Kim is devoted to letting students have opportunities for “touching or interacting with professional software” that includes “A) the future of an internship that involves partaking in professional space for digital production and B) learning relevant software,” which includes “big shiny expensive equipment” for solving problems in which “solutions can be applicable.”

Activities have included tours of Chicago’s post-production companies. This type of interaction “demystifies software and demystifies equipment,” Kim said. As she put it, “universities are great because so often the equipment has not been used, but it’s the most up to date.” 

The students are using resources designed for developing designers and architects. “I don’t even think of them as students!” Kim enthused.  “All of them produced fascinating different life missions and were able to talk about representation and the use of representation during this specialized time outside of school.”

“I think the conversations around the digital divide often happen as though they are unfixable,” she said, but many aspects of problems with technological inclusion “can be rectified fairly quickly, when working with students in an environment in which evaluations are not given in the form of grades” and where the disciplinary structure doesn’t exist.

 At Urban Gateways, Kim observed there is “a constant exchange between peers,” in which participants were “giving each other feedback online before I even get to the storyboard with them. Everyone has to constantly produce materials so you can not not participate; participation is the baseline of the project.” Unfortunately, the budding artists at Urban Gateways are often “coming from schools where the Internet is a mythology. The Chicago public school network is so slow and so uneven that it takes a significant amount of time just getting students to save” and instructors and students are often frustrated by “the labor required to of save work and portfolios online.” 

Although Kim doesn’t consider herself “optimistic or utopic,” she said she was generally gratified by the care with which students treated the project and the equipment. Starting with her “please don’t punch them or kick them” user interface instructions, she found that students are patient and fault tolerant, particularly when they come to understand that “you can command-z pretty much anything, and you can save drafts of things. Failure is not absolute; its part of how you participate and flourish.”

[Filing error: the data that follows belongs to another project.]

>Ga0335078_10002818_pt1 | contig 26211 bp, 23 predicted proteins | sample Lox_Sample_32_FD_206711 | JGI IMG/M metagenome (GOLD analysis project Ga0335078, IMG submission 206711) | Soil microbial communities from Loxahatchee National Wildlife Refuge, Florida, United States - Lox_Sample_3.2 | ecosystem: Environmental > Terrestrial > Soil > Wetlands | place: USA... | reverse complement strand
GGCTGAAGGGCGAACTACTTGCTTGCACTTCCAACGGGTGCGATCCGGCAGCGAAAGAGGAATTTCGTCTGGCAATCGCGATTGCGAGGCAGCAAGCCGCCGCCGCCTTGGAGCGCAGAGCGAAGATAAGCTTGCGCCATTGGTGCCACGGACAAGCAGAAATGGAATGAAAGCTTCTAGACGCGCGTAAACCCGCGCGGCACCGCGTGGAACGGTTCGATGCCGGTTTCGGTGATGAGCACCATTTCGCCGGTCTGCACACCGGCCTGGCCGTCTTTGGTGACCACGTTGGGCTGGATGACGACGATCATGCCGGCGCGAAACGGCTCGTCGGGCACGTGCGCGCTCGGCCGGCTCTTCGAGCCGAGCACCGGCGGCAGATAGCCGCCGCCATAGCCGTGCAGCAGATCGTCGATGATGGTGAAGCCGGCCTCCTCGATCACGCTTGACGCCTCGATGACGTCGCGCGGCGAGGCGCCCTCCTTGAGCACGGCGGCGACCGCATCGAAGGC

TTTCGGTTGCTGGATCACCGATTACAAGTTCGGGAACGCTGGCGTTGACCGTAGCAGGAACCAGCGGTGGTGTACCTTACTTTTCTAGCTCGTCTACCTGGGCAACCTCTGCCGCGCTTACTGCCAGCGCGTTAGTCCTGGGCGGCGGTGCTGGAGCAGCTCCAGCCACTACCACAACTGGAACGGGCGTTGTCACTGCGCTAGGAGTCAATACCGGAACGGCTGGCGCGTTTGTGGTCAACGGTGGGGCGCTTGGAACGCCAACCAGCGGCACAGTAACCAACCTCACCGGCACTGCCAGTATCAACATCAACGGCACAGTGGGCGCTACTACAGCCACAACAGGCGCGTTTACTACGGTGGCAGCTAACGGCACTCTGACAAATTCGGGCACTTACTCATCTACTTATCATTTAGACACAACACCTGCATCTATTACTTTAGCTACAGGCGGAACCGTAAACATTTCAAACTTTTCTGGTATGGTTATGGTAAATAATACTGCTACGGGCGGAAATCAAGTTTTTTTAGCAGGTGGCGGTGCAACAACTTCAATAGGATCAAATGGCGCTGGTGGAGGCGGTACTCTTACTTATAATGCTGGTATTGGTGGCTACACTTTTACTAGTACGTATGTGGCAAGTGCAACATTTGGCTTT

“The students care about every aspect of the work. The ideas, the writing, the software, the hardware. We’ve never had a student miss a project. We’ve never had a student not obsess about their final film. We never have had a student break a camera or lose anything. We’ve never had a student not learn final cut pro or premiere. They come in with a mission and blow us away.” 

Once students grasped what was possible within the software, Kim soon noticed a “deep level hacking that I did not teach them” emerging from the process. 

“We occupy space within an art school that works with students on the cutting edge of software and hardware and expect them to produce high quality work,” she said. The sophisticated skills of students, such as young filmmaker Michael Coleman, show how digital urban youth can create work that responds to the moods, current events, and violent eruptions that emerge from specific communities.  

“Michael is so phenomenal!” Kim exclaimed. “He understands cinematography and his subjects with such care and originality.”  

The program also encourages students to think critically in seeking meaningful forms of empow
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Why I Believe Printers Were Sent From Hell To Make Us Miserable - The Oatmeal

Why I Believe Printers Were Sent From Hell To Make Us Miserable - The Oatmeal | Buffy Hamilton's Unquiet Commonplace "Book" | Scoop.it
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Microsoft Killing Internet Explorer: What Will Hospital IT Do? | Krafty Librarian

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On Cancer: 3-D Photography Helps Early Detection in Patients at High Risk for Melanoma

On Cancer: 3-D Photography Helps Early Detection in Patients at High Risk for Melanoma | Buffy Hamilton's Unquiet Commonplace "Book" | Scoop.it
Allan Halpern (left) and Michael Marchetti review images assembled into a 3-D digital model of a patient.
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Mike Porcaro, Bass Player for Toto, Dies at 59

Mike Porcaro, Bass Player for Toto, Dies at 59 | Buffy Hamilton's Unquiet Commonplace "Book" | Scoop.it
Mr. Porcaro joined the Grammy-winning rock group in 1982, the same year the band’s “Toto IV” won a Grammy for album of the year.
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It was once an incredibly popular boy’s name – now it’s practically extinct

It was one of the most popular baby names for boys several years ago. Now, it’s practically extinct. The name Gary is becoming incredibly rare, according to data from OurBabyNamer.com. There were o...